Like Elle Woods, love led me here, reflecting on the past two years with my students and wondering who they will grow to be when they leave the nest I’ve made in 7-5. This group. It saddens me to know that there are only two days left with these students. Of course, there were days throughout the year in which the team and I would joke about the number of days left and having the chance to say “BUHbye” in true David Spade fashion when June rolled around; I think every teacher can relate. However, as we slowly but surely approach the final day, my heart begins to hurt over the fact that I will officially bid my first class farewell and prepare to embrace a new bunch of dragons in the fall.
I love my kids. I think that’s an essential part of teaching – to genuinely have space in your heart for your students. For the past two years, these kids have brought me to tears both from laughter and heartache. I’ve watched them excell in the classroom and on stage, pitch no-hitters on the weekends and perform at Carnegie Hall on a school night. I’ve held detention with them and have watched dolphins with them. I’ve shared stories and listened to stories and became a part of their stories. It’s hard to imagine that the faces that have lifted my spirits on the most difficult of days will no longer be waiting by my lockers after the 7:40 bell.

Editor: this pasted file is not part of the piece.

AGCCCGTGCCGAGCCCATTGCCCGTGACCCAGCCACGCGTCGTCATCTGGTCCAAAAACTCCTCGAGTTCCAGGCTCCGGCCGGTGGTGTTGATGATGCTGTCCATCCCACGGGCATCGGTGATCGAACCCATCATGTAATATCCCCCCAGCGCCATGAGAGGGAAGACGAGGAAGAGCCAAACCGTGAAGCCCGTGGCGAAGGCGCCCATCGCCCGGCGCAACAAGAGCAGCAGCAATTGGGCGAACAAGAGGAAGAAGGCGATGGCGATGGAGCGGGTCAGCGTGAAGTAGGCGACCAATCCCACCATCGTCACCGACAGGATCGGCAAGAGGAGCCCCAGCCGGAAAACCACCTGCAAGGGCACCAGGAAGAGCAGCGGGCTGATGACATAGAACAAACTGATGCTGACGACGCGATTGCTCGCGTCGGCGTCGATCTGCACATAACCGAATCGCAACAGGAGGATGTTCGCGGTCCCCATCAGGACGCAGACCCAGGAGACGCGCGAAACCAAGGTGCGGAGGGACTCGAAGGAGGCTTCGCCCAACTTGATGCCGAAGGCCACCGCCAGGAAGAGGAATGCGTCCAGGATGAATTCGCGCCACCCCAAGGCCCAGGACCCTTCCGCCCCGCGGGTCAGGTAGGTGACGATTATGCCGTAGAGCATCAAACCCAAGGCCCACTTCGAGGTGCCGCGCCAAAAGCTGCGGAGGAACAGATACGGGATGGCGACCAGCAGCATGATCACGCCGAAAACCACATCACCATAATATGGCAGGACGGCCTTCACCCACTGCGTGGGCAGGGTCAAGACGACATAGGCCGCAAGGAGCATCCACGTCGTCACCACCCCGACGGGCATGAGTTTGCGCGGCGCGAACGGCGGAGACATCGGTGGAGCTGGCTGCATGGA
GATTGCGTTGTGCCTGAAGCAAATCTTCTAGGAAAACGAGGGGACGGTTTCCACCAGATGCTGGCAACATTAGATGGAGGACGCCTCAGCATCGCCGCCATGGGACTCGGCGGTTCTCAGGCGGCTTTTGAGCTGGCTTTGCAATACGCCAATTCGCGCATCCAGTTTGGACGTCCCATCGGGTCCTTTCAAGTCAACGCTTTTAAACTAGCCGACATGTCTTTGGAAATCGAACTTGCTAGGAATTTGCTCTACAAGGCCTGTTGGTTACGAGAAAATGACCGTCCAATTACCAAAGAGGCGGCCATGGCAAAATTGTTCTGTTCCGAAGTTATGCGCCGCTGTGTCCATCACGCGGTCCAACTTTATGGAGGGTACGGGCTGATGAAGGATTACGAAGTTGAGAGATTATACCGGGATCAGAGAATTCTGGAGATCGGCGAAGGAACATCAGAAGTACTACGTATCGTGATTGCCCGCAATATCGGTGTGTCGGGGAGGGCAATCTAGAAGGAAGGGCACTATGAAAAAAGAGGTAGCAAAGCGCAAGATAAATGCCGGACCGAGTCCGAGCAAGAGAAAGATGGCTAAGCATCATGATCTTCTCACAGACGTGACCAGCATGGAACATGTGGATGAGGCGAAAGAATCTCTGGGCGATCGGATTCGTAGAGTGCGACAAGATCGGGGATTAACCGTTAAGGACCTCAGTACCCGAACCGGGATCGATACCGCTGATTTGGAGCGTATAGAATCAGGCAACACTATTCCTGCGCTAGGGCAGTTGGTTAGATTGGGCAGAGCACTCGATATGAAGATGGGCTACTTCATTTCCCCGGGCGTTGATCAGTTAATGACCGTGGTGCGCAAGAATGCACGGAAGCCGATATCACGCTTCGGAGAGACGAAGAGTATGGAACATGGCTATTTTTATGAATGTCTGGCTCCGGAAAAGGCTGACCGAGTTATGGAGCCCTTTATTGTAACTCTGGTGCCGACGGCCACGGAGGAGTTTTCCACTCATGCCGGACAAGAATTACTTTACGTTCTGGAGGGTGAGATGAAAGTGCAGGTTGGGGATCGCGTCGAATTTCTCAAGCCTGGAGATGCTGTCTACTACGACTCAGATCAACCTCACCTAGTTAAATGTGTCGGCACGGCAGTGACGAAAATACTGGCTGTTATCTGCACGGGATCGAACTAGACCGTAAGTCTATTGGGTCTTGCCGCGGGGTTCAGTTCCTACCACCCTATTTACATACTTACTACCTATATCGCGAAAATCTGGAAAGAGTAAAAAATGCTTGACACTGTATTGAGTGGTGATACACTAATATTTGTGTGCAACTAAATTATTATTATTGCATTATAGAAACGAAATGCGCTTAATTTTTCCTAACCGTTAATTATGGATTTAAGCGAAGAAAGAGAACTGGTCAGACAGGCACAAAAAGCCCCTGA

In looking back on the past two years, I probably wasn’t the best teacher they could’ve ever had teaching them reading and writing. I was (and still am) disorganized as all hell and couldn’t follow a table of contents to save my life. I’m sure that I’ve messed up a deadline or skipped over something relatively valuable. I may have missed a pertinent comma rule or overlooked a lost type of figurative language. I can say that over my years spent with these students, I’ve shown them that they are loved, and I hope that they have looked beyond essay drafts and behavior referrals to see that. If I had done anything for my students, it would have been that I proved that someone cares for them both as a student and as a person. One of my fifth period girls wrote this in her letter to her eighth grade self as part of the reflection of this year.. It brought me to tears. I want to be remembered for the heart I show because there was a teacher out there that showed me hers when I forgot that teachers had them and reminded me that teachers care about the person you are, even sometimes more than the letter grade you earn. I can’t fully put into words what it feels like to hear a student tell you that you were “born to teach Everwoods*” because of how well you work with him and now his brother.. or when a student writes her five haikus all about how she’ll miss you.. or when a student tells you that she would never have gotten through middle school without you by her side encouraging her and reassuring her and caring for her. Those are the things that a $50,000 degree can’t provide, not by a long shot. I hope that my kids leave me and carry with them the words of the greatest fictitious teacher that had ever taught (every kid of the 90s):
“Believe in yourselves. Dream. Try. Do good.”
Love to all of you educators out their bidding your own babies farewell, Ms. Sunshine